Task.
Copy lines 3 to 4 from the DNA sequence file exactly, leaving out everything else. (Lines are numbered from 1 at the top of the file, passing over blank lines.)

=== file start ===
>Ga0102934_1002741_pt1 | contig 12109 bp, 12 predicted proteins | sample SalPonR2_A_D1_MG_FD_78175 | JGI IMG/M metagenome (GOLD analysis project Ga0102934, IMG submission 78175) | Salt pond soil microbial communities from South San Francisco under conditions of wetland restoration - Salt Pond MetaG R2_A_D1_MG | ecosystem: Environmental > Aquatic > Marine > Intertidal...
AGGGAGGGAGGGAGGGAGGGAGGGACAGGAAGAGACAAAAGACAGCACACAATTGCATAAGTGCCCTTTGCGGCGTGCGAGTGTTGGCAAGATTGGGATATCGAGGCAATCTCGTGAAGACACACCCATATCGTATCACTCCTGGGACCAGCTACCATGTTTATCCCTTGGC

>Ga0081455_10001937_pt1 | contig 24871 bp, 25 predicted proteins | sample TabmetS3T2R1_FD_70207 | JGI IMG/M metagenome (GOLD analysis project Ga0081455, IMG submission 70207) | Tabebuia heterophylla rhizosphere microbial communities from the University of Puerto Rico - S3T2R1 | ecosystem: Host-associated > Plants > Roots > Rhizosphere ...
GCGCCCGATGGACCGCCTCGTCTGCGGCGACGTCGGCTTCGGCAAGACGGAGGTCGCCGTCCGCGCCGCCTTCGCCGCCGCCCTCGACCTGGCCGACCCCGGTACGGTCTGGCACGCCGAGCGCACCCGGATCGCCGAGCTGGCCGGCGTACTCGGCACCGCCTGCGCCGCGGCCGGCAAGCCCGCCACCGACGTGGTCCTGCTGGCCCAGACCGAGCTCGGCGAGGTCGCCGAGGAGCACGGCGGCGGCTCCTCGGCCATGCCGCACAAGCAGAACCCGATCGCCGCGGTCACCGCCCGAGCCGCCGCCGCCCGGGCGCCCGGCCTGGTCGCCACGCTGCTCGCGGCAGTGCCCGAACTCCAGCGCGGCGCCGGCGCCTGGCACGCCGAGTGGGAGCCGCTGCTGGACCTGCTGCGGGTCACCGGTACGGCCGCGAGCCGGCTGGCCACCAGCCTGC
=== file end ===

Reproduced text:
>Ga0081455_10001937_pt1 | contig 24871 bp, 25 predicted proteins | sample TabmetS3T2R1_FD_70207 | JGI IMG/M metagenome (GOLD analysis project Ga0081455, IMG submission 70207) | Tabebuia heterophylla rhizosphere microbial communities from the University of Puerto Rico - S3T2R1 | ecosystem: Host-associated > Plants > Roots > Rhizosphere ...
GCGCCCGATGGACCGCCTCGTCTGCGGCGACGTCGGCTTCGGCAAGACGGAGGTCGCCGTCCGCGCCGCCTTCGCCGCCGCCCTCGACCTGGCCGACCCCGGTACGGTCTGGCACGCCGAGCGCACCCGGATCGCCGAGCTGGCCGGCGTACTCGGCACCGCCTGCGCCGCGGCCGGCAAGCCCGCCACCGACGTGGTCCTGCTGGCCCAGACCGAGCTCGGCGAGGTCGCCGAGGAGCACGGCGGCGGCTCCTCGGCCATGCCGCACAAGCAGAACCCGATCGCCGCGGTCACCGCCCGAGCCGCCGCCGCCCGGGCGCCCGGCCTGGTCGCCACGCTGCTCGCGGCAGTGCCCGAACTCCAGCGCGGCGCCGGCGCCTGGCACGCCGAGTGGGAGCCGCTGCTGGACCTGCTGCGGGTCACCGGTACGGCCGCGAGCCGGCTGGCCACCAGCCTGC